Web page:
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Hawk “Kettle” Finally makes the Dictionary

Birders have a unique vocabulary, cribbed together from science, literature, and a thesaurus thrown at a Crayola Crayon box. But for many of our favorite words, there’s been little in the way of official recognition.

Take “kettle” for instance. A birder knows that using the term doesn’t refer to vessel for making tea (unless you prefer that to coffee in the morning), but to the churning, swirling flock of raptors rising into the sky like so much boiling water. Not only the kettle itself, but the process of hawks rising on thermals is often referred to as “kettling”.

A kettling kettle of Broad-winged Hawks is a common south Texas sight in springtime. Photo: Volker Hesse/ Macaulay Library (S35982961)

This definition has been unknown in the dictionary until now. ABA member and Delaware birder Sally O’Byrne made a formal request to the American Heritage Dictionary to include, as a definition of “kettle”, the use that birders and hawkwatchers have known for decades. And it was accepted.

Thanks Sally, and thanks American Heritage Dictionary. It surely won’t be long before words like twitch, dip, and butterbutt find their birding usage enshrined in the venerable Oxford English Dictionary.

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Nate Swick

Nate Swick

Editor, Social Media Manager at American Birding Association
Nate Swick is the editor of the American Birding Association Blog, social media manager for the ABA, and the host of the American Birding Podcast. He lives in Greensboro, North Carolina, with his wife, Danielle, and two young children. He is the author of Birding for the Curious and The ABA Field Guide to Birds of the Carolinas.
Nate Swick

Latest posts by Nate Swick (see all)

  • Emily Snyder

    This is Emily Snyder, Associate Editor for the American Heritage Dictionaries. I’m pleased to announce that the new birding senses for kettle are now live on the American Heritage Dictionary website:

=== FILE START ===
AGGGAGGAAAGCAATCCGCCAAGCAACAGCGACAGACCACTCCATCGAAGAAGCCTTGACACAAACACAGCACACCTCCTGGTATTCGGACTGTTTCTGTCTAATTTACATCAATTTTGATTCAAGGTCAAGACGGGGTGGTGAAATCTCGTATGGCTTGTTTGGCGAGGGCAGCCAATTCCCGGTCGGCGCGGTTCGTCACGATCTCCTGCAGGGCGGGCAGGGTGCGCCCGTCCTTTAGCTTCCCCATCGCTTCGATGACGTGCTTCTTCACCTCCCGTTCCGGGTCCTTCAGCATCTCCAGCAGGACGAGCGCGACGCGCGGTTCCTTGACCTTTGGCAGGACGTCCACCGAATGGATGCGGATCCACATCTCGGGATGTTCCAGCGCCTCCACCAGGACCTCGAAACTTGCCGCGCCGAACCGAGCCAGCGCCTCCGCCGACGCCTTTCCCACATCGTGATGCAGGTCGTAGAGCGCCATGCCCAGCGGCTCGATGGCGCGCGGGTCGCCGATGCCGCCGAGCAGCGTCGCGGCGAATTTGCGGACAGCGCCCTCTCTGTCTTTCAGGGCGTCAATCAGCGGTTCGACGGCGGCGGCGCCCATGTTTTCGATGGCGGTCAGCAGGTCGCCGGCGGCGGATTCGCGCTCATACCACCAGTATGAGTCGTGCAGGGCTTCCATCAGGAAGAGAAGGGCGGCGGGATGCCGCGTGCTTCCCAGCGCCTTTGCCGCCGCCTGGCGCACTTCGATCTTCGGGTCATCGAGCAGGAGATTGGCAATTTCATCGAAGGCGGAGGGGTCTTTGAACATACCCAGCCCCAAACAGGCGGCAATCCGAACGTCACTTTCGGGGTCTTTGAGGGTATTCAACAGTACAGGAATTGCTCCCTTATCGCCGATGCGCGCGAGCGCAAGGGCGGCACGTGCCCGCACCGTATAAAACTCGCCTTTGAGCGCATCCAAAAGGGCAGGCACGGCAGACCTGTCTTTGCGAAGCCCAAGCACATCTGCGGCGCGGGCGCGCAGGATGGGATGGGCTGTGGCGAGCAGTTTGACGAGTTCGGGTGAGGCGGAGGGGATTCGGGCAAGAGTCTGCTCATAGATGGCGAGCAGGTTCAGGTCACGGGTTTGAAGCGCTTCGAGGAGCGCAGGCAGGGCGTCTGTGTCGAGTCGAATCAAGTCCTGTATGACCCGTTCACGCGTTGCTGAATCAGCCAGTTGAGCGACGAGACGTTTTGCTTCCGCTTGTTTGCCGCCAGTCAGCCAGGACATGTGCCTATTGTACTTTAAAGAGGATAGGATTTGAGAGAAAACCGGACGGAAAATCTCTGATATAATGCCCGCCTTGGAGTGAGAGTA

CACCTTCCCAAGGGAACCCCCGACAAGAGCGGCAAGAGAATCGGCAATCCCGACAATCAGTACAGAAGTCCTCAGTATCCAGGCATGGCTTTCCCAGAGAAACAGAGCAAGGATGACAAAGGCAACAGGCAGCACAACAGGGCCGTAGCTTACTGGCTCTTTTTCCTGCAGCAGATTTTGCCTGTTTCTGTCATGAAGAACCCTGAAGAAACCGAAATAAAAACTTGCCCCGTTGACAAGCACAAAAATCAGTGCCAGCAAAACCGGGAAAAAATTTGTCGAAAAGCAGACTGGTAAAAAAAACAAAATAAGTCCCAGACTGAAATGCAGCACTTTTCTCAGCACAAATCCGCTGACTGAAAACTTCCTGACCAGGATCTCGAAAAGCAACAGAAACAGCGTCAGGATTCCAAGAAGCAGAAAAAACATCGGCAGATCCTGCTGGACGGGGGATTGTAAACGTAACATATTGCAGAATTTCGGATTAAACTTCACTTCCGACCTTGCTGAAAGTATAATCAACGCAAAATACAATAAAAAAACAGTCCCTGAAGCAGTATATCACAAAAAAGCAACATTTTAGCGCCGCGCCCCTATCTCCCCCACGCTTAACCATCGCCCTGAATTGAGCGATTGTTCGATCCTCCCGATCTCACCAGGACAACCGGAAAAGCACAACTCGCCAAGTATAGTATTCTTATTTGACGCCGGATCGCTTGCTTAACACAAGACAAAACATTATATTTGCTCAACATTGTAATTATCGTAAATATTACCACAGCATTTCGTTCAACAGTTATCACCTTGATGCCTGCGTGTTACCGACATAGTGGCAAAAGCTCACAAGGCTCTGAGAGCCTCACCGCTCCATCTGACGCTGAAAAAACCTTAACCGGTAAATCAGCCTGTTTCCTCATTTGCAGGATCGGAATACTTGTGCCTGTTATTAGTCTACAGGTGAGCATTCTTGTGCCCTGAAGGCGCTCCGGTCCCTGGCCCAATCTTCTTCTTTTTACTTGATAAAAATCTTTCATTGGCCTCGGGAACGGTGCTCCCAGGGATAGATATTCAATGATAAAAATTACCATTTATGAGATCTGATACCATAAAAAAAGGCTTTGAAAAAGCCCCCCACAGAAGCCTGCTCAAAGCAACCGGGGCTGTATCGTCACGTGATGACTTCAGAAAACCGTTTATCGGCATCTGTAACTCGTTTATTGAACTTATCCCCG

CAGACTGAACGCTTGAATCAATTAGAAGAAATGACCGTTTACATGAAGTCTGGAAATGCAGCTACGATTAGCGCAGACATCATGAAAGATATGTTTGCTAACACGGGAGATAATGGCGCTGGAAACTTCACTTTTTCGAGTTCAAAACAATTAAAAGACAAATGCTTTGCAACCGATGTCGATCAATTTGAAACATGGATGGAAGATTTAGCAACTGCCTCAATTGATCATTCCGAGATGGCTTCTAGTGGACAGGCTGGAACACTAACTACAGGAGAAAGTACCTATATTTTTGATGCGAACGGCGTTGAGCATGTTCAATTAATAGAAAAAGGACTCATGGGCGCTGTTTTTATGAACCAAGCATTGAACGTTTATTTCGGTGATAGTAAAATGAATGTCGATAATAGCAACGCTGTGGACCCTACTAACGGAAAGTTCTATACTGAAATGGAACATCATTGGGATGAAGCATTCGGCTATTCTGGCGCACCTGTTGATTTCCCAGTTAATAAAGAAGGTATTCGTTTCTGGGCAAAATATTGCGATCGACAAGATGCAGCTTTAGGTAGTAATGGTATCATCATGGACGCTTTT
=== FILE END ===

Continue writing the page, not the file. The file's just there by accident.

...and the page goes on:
• Whoa, that was fast! Thanks!

    • Rick Wright

      Neat. Any idea where the word in this sense comes from and when it was first used?

      • Ron Pittaway

        ORIGIN of KETTLE: Many years ago I heard from a NYC hawkwatcher at Derby Hill that the term “kettle” originated at Hawk Mountain in Pennsylvania. Observers there referred to hawks soaring over the “kettle”, which was a local land formation and the word kettle gradually gained its current meaning. Ron Pittaway

        • Ron Pittaway

          The NYC hawkwatcher’s name was Walter as I remember. He was a retired NYC firefighter who regularly made the spring trip to Derby Hill. Gerry Smith, hawk counter, told me that Walter’s story made sense to him. Interestingly, a kettle was called “boil” at Derby Hill. This was in the early 1970s.

          • Rick Wright

            Thanks, Ron. “Boil” is still current for a whirling mass of birds (or anything, I suppose), and I wonder if some oblique metonymy (thing doing the boiling for thing being boiled) wasn’t at work at Hawk Mountain. Really interesting.

  • Rick Wright

    The OED has defined “twitch” and “twitcher” in the birding sense for a long time now.

  • Ann Nightingale

    Way to go, Sally! Congratulations!

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